As overall U.S. retail sales continue to spiral upward, so do the fortunes of rural lifestyle equipment dealers. The ongoing strength in consumer and commercial markets is further borne out by the result of Seaport Global Securities’ most recent survey of North American landscape contractors. “Our latest quarterly survey revealed that the capex outlook for 2018 improved for the second consecutive quarter, in line with an improvement in revenue expectations,” says Michael Shlisky, SGS analyst.
On July 16, MarketWatch, a Dow Jones news service reported, “Sales at retailers such as auto dealers, restaurants and internet sites rose again in June after a mammoth gain in May, underscoring the strength of the U.S. economy as spring turned to summer. Sales at retailers nationwide grew 0.5% last month, the government said. That matched the MarketWatch forecast of economists.
“The increase last month followed an even bigger burst of spending in May, when sales grew a revised 1.3% instead of the previously reported 0.8%. Retail sales have increased 6.6% over the past 12 months, slightly above the long-range average since 1980.”
Also, on July 10 the Assn. of Equipment Manufacturers reported that year-to-date North American sales of compact tractors (under 40 horsepower) were up by 8%, or by more than 6,700 units vs. the same 6-month period in 2017. U.S. sales of small tractors were up by 8.3% and in Canada by 3.8%.
Landscapers’ Capex Trending Up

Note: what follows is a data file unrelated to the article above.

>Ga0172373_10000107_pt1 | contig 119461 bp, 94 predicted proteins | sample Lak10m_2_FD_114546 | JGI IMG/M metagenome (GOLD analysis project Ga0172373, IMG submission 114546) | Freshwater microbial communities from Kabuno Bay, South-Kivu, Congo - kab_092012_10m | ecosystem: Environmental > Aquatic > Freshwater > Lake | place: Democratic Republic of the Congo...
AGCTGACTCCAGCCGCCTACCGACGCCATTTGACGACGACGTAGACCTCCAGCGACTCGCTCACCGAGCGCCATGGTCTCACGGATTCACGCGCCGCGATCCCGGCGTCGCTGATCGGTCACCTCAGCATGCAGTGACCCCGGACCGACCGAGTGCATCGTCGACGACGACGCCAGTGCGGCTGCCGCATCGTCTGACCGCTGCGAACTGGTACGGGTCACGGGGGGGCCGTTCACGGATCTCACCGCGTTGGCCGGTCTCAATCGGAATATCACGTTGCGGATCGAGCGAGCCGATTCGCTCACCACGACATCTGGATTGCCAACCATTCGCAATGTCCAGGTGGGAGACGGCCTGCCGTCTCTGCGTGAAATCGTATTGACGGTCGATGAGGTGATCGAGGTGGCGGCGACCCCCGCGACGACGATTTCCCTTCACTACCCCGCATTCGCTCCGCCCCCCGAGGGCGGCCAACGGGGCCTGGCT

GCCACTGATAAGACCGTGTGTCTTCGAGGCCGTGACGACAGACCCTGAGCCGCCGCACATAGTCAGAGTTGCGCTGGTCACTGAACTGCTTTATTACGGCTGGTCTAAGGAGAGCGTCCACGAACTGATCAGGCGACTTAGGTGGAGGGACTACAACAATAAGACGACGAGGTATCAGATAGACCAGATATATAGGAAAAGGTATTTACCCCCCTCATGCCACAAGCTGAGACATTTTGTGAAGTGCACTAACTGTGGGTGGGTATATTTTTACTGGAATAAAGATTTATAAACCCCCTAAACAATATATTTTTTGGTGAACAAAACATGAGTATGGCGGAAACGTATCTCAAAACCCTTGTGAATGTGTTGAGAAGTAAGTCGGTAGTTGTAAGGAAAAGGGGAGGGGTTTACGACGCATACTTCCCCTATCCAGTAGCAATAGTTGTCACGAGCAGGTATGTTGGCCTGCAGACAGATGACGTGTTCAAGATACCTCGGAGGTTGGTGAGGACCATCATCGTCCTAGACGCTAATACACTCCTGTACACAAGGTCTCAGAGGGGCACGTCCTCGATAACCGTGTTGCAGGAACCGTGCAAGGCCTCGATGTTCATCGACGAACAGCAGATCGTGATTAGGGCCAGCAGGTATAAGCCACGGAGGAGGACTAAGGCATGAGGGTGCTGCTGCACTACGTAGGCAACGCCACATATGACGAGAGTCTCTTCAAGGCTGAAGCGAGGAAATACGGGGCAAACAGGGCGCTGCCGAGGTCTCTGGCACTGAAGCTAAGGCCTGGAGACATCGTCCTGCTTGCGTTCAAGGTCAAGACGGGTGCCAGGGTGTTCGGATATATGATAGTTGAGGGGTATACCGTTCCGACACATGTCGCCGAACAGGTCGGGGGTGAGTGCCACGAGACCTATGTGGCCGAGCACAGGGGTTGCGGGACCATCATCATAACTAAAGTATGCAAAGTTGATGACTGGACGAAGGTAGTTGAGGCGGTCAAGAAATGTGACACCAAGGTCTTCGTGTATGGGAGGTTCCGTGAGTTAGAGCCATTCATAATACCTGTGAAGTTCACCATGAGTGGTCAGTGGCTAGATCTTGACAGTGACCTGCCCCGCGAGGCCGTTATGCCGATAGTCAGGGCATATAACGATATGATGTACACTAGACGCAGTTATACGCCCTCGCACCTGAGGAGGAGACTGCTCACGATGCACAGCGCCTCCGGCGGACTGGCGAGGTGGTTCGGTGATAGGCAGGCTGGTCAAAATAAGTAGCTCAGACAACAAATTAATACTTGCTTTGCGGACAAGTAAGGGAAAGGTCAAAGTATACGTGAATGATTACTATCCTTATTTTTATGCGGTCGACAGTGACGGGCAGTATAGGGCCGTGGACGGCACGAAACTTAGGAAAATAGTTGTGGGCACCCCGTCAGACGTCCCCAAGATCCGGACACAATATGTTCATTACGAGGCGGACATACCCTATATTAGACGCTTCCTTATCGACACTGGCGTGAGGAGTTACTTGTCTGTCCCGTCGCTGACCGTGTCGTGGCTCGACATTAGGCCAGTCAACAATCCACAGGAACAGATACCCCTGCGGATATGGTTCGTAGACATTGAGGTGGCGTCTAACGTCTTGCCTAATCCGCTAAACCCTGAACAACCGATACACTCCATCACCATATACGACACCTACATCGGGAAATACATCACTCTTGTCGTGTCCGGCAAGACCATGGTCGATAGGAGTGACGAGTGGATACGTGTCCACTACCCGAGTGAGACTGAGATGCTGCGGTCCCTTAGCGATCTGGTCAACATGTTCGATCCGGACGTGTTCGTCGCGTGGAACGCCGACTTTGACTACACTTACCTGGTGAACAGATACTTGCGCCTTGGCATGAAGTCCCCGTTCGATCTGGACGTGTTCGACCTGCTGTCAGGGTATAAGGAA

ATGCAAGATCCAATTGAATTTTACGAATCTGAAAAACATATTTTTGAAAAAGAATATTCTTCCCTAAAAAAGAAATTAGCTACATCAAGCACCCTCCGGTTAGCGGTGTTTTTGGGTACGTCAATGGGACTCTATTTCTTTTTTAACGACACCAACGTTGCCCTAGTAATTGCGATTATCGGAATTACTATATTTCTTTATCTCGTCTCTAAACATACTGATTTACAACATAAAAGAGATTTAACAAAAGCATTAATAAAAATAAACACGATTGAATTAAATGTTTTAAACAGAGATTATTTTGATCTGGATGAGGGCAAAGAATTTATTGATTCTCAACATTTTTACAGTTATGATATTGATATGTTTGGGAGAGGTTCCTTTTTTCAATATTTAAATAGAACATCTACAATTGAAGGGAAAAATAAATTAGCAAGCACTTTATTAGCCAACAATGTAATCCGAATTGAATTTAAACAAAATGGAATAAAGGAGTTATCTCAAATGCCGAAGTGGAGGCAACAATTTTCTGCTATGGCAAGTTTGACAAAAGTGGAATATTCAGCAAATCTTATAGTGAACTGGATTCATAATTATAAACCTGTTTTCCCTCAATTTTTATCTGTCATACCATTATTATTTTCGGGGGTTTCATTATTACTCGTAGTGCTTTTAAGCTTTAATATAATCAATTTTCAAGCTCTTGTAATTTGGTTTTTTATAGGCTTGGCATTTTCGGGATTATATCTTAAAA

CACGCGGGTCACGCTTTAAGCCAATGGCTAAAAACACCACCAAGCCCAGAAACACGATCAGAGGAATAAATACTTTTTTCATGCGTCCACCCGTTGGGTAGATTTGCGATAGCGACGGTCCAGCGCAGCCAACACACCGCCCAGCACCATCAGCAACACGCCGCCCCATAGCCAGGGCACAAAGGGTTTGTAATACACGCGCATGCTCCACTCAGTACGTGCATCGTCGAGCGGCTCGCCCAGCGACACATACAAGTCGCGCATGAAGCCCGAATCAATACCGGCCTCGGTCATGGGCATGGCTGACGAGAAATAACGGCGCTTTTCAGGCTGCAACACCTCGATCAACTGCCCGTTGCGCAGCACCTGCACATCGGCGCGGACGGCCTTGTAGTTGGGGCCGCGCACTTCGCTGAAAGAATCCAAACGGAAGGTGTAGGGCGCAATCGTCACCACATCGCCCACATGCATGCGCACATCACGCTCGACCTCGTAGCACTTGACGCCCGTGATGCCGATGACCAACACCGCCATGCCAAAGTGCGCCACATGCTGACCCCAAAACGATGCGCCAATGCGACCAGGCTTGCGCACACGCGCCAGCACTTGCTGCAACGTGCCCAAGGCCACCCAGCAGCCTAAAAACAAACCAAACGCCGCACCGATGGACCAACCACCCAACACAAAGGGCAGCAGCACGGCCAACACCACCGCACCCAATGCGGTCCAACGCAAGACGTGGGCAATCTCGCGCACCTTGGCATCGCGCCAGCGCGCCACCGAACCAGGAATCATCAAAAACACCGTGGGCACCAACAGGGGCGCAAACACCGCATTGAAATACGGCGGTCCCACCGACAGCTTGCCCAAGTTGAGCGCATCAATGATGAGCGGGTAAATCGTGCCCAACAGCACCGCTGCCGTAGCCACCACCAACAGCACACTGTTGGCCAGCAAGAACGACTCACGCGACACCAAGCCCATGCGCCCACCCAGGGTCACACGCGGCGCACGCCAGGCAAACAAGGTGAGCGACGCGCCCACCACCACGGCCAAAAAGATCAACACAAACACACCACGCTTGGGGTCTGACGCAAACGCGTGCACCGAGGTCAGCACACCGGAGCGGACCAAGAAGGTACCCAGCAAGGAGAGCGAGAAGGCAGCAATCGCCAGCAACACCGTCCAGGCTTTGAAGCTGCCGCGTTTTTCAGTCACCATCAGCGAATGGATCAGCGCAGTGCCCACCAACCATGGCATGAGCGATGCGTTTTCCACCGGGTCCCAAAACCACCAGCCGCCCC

Overall, the SGS survey revealed that 48% of landscapers noted plans to increase power equipment capex in 2018, up from 36% in the first quarter 2018 survey and 26% in the fourth quarter 2017 survey. Only 10% plan to reduce expenditures. “From a revenue standpoint, 55% of landscapers expect growth of 10% or more in 2018, up from 50% in the first quarter survey, and 26% expect revenue growth of 5-10% up from 14% in last quarter’s survey,” says Shlisky.
“We believe high employment rates may be helping drive landscapers’ business, with many people unavailable to self-perform yard work or making enough money to afford to outsource this task. Improved revenues are likely to lead to improved cashflow along with new equipment needs,” he says.
According to the SGS landscape survey results, 55% of landscapers expect revenue growth of 10% or more this year, up from 50% in the first quarter survey. In addition, 26% expect revenues to increase by 5-10%, an improvement from 14% in the first quarter. Only 6% expect a flat or down year, down from 11% in the first quarter.
“Net/net, the improved revenue outlook mirrors that of the power equipment outlook, or perhaps underpins it,” says Shlisky. “Potential reasons for increased revenues range from high employment (meaning less time to do landscaping), to higher pricing for services, to increased economic prosperity leading to more outsourcing of mundane tasks.”